It’s about having an open heart

Author: TACT Communications

Tags: Fostering with birth children

Sandra – TACT Foster Carer Since 2004
East Midlands

Sandra was 16 when she started looking after her six-week-old nephew. In the rich tradition of kinship care prevalent amongst communities of colour, she and her family brought him up. In the same vein, Sandra spent a large part of her life in childcare roles, before becoming a TACT foster carer in 2004. Amongst them was the Assistant Social Worker role where she first heard about foster carers and TACT.

When I was told about my first foster child, I was extremely excited! He was ten when he arrived, and I focused on creating a routine as soon as possible to help him to settle. I made sure his room was welcoming, comfortable and age appropriate. The first things I taught him, were self-care and how to look after his bedroom. It is important to start small.

Building day to day habits are an important part of children feeling secure. Some children arrive having never brushed their teeth and others have but not consistently, so I build up those good habits. I get them registered with GP, the dentist, contact their school and introduce myself or, if they are starting a new school, meet the teachers first. Gradually I help build their life skills so that when they leave you, they’re equipped to look after themselves.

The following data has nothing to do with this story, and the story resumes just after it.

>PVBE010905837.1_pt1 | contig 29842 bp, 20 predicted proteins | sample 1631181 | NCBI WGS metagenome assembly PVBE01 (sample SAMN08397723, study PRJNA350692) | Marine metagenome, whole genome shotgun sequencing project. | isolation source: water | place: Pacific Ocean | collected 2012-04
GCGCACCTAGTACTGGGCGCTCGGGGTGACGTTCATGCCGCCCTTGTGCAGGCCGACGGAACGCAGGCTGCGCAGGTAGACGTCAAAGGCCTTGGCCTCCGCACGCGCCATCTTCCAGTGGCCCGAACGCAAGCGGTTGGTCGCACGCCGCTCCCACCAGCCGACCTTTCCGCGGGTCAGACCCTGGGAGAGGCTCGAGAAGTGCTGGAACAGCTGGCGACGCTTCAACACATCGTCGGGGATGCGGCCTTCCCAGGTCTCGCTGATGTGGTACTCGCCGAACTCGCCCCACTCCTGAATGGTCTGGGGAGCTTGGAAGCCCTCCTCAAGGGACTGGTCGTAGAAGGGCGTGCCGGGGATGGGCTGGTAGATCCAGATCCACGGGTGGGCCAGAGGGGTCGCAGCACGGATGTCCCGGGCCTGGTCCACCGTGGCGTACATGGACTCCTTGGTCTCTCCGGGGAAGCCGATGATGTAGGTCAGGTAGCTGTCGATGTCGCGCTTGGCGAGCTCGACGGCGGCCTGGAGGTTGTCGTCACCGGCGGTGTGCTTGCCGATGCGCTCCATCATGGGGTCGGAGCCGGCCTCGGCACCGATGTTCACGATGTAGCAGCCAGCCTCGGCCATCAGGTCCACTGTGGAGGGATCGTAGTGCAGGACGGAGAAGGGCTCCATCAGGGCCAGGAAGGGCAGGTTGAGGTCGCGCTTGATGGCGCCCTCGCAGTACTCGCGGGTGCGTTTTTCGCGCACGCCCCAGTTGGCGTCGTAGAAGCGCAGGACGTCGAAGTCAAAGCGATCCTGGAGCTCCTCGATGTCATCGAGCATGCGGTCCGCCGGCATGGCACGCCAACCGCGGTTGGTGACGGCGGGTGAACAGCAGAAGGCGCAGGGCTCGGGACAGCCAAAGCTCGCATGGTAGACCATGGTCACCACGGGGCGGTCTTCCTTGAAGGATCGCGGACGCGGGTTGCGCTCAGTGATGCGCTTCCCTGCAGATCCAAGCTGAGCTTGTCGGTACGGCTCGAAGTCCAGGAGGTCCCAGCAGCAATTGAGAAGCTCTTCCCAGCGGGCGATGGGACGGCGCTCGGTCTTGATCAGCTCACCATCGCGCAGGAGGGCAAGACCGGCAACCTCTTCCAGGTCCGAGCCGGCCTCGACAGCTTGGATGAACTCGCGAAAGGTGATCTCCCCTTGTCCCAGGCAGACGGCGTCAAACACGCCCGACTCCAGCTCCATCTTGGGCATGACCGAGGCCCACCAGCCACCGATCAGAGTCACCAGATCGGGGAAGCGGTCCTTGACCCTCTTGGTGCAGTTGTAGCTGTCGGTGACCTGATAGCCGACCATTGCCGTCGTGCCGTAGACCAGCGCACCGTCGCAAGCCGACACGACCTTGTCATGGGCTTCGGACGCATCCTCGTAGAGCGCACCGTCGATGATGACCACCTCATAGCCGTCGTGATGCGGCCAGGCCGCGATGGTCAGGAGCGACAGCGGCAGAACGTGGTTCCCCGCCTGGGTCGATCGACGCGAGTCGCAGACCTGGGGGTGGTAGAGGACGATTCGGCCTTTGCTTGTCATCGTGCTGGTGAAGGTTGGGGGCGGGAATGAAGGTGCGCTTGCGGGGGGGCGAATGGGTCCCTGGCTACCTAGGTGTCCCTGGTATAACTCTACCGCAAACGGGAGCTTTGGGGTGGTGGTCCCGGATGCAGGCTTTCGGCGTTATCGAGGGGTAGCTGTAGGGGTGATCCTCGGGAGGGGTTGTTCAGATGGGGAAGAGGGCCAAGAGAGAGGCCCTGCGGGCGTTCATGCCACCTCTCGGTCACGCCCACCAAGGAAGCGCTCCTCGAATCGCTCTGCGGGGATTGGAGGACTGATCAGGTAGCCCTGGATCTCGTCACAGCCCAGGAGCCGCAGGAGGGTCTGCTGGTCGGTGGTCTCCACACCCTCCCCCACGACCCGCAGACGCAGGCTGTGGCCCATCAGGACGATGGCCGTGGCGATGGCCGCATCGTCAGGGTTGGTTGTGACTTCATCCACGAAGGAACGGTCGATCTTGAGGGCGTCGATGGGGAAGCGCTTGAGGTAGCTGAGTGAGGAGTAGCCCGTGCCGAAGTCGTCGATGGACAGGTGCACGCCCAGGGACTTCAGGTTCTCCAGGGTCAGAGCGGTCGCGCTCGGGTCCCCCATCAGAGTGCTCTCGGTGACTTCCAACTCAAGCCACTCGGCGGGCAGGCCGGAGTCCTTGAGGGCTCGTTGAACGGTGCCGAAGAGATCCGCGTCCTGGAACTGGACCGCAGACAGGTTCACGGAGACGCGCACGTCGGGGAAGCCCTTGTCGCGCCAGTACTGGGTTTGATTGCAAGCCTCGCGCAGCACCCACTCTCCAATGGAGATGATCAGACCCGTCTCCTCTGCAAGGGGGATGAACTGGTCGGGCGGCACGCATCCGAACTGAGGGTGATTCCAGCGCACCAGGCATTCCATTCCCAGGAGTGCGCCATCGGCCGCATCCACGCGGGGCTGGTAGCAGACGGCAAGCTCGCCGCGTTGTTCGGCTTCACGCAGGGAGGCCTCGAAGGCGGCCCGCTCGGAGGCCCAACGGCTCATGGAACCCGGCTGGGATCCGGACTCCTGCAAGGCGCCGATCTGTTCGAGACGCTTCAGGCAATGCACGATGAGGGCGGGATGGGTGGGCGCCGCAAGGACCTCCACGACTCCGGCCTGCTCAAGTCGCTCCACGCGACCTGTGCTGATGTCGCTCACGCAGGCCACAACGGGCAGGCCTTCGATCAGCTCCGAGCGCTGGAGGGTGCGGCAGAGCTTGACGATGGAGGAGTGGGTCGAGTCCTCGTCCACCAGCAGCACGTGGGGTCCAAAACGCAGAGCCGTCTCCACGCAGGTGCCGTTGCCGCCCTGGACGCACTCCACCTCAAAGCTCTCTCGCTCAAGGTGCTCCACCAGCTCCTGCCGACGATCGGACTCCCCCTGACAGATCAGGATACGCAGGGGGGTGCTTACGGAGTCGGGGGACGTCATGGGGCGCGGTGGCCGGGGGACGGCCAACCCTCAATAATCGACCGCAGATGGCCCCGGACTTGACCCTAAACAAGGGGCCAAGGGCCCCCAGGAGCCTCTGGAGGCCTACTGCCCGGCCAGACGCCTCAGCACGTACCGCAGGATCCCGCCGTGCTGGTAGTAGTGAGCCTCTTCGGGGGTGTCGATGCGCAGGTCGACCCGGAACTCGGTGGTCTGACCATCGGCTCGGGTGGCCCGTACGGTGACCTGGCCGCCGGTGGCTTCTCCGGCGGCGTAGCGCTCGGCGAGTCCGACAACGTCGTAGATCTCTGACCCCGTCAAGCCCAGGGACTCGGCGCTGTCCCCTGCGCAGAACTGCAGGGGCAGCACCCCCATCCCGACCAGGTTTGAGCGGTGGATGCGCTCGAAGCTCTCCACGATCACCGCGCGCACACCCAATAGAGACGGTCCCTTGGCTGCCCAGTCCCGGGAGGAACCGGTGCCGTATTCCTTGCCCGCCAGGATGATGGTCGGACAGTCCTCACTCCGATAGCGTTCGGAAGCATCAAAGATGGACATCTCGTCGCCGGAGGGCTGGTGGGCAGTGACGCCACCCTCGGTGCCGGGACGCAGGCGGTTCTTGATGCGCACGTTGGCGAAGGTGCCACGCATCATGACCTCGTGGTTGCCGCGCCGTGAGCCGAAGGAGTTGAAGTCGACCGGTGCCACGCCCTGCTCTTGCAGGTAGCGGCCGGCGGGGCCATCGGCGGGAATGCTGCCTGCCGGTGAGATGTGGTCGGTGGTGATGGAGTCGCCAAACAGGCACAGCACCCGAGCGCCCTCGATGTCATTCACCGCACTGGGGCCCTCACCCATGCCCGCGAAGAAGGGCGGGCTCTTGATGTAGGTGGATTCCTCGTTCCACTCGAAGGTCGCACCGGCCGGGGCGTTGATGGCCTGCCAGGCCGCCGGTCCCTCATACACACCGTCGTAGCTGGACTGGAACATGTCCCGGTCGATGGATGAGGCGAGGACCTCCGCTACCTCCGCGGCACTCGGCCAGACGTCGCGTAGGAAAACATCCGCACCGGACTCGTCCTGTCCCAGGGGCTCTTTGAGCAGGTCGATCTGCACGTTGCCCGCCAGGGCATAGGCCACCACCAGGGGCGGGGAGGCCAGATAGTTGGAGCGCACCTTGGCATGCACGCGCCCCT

Those first few weeks were about getting to know each other and my family. My three birth children were eight, six and three at the time. I prepared them by explaining everything to them. I told them that welcoming a foster child into our home was about being kind and having an open heart. Fostering has had a positive influence on my children. My eldest daughter is now a Child Protection Manager, my second daughter is an Early Years Practitioner and my son, is the creative one, he loves music and fashion.

Sandra’s second daughter, says, ‘Being part of a fostering household opened my eyes to the fact that not everyone has a good home, so where we have a good home we should open them to young people in less fortunate positions.

‘My advice is to be open and honest as much as possible with your own children. When putting boundaries in place help your children understand that these children aren’t being treated differently for any other reason than their need for different things, that they may be acting out for different reasons and haven’t had that opportunity to learn boundaries in the same way’.

Seeing the young people come out the other side, the change happening in that young person and when they turn around and say ‘thank you’ makes fostering worthwhile. Our first foster child left after 11 years with us, aged twenty-one, but he is still very much part of our family. And he now works for TACT Connect, giving back to the care experienced community.

Having grown up in a culture where family and relatives are there for each other, there are definite similarities in how TACT always strive to do their best; they listen, learn, and have a commitment to growth. Along with other foster carers and TACT networks, people are there for you. We grow together and all for the betterment of the children and young people in our care.